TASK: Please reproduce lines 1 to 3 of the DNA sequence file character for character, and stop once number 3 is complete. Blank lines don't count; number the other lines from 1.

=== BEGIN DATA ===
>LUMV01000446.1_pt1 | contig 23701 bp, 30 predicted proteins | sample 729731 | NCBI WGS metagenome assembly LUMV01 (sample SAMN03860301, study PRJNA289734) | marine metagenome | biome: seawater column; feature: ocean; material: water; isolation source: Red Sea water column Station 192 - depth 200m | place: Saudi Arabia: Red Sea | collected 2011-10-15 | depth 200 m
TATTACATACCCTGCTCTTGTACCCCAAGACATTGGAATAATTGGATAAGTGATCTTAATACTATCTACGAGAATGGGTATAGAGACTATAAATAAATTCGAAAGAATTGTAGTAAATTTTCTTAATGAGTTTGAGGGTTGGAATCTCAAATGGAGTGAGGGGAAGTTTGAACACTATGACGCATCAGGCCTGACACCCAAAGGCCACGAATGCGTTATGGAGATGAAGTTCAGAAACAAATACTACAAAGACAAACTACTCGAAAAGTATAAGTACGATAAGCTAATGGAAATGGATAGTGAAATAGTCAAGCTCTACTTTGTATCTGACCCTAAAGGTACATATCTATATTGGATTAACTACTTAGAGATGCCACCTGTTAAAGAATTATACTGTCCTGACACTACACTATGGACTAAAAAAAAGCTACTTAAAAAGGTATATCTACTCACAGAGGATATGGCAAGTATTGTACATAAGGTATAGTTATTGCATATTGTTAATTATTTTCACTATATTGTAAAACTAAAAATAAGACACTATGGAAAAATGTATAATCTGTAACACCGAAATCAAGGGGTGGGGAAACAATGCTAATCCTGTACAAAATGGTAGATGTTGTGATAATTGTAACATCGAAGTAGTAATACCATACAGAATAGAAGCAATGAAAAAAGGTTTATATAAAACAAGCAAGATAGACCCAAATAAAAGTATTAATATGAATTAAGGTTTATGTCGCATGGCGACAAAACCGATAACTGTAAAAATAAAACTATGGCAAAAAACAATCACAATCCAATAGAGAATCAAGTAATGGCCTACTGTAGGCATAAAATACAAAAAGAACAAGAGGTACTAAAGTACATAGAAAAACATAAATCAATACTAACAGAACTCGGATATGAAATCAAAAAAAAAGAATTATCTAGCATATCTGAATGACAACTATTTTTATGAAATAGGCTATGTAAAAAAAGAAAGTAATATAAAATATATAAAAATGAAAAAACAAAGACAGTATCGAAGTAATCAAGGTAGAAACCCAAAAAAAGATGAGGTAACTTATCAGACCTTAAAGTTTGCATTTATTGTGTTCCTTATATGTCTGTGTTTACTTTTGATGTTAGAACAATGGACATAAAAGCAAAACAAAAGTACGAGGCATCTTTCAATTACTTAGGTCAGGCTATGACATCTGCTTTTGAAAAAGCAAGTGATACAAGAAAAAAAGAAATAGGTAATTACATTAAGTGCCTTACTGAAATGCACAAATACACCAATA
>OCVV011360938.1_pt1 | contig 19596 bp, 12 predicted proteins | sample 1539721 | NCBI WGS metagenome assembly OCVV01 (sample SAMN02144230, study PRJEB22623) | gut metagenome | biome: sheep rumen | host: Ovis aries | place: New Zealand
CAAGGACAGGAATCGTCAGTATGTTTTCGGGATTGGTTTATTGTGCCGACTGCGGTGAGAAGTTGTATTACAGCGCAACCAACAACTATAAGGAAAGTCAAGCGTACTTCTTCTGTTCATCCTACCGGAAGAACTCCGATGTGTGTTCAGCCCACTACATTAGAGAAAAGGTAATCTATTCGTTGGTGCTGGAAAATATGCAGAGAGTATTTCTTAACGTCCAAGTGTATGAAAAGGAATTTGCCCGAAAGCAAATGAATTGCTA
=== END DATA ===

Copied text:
>LUMV01000446.1_pt1 | contig 23701 bp, 30 predicted proteins | sample 729731 | NCBI WGS metagenome assembly LUMV01 (sample SAMN03860301, study PRJNA289734) | marine metagenome | biome: seawater column; feature: ocean; material: water; isolation source: Red Sea water column Station 192 - depth 200m | place: Saudi Arabia: Red Sea | collected 2011-10-15 | depth 200 m
TATTACATACCCTGCTCTTGTACCCCAAGACATTGGAATAATTGGATAAGTGATCTTAATACTATCTACGAGAATGGGTATAGAGACTATAAATAAATTCGAAAGAATTGTAGTAAATTTTCTTAATGAGTTTGAGGGTTGGAATCTCAAATGGAGTGAGGGGAAGTTTGAACACTATGACGCATCAGGCCTGACACCCAAAGGCCACGAATGCGTTATGGAGATGAAGTTCAGAAACAAATACTACAAAGACAAACTACTCGAAAAGTATAAGTACGATAAGCTAATGGAAATGGATAGTGAAATAGTCAAGCTCTACTTTGTATCTGACCCTAAAGGTACATATCTATATTGGATTAACTACTTAGAGATGCCACCTGTTAAAGAATTATACTGTCCTGACACTACACTATGGACTAAAAAAAAGCTACTTAAAAAGGTATATCTACTCACAGAGGATATGGCAAGTATTGTACATAAGGTATAGTTATTGCATATTGTTAATTATTTTCACTATATTGTAAAACTAAAAATAAGACACTATGGAAAAATGTATAATCTGTAACACCGAAATCAAGGGGTGGGGAAACAATGCTAATCCTGTACAAAATGGTAGATGTTGTGATAATTGTAACATCGAAGTAGTAATACCATACAGAATAGAAGCAATGAAAAAAGGTTTATATAAAACAAGCAAGATAGACCCAAATAAAAGTATTAATATGAATTAAGGTTTATGTCGCATGGCGACAAAACCGATAACTGTAAAAATAAAACTATGGCAAAAAACAATCACAATCCAATAGAGAATCAAGTAATGGCCTACTGTAGGCATAAAATACAAAAAGAACAAGAGGTACTAAAGTACATAGAAAAACATAAATCAATACTAACAGAACTCGGATATGAAATCAAAAAAAAAGAATTATCTAGCATATCTGAATGACAACTATTTTTATGAAATAGGCTATGTAAAAAAAGAAAGTAATATAAAATATATAAAAATGAAAAAACAAAGACAGTATCGAAGTAATCAAGGTAGAAACCCAAAAAAAGATGAGGTAACTTATCAGACCTTAAAGTTTGCATTTATTGTGTTCCTTATATGTCTGTGTTTACTTTTGATGTTAGAACAATGGACATAAAAGCAAAACAAAAGTACGAGGCATCTTTCAATTACTTAGGTCAGGCTATGACATCTGCTTTTGAAAAAGCAAGTGATACAAGAAAAAAAGAAATAGGTAATTACATTAAGTGCCTTACTGAAATGCACAAATACACCAATA
>OCVV011360938.1_pt1 | contig 19596 bp, 12 predicted proteins | sample 1539721 | NCBI WGS metagenome assembly OCVV01 (sample SAMN02144230, study PRJEB22623) | gut metagenome | biome: sheep rumen | host: Ovis aries | place: New Zealand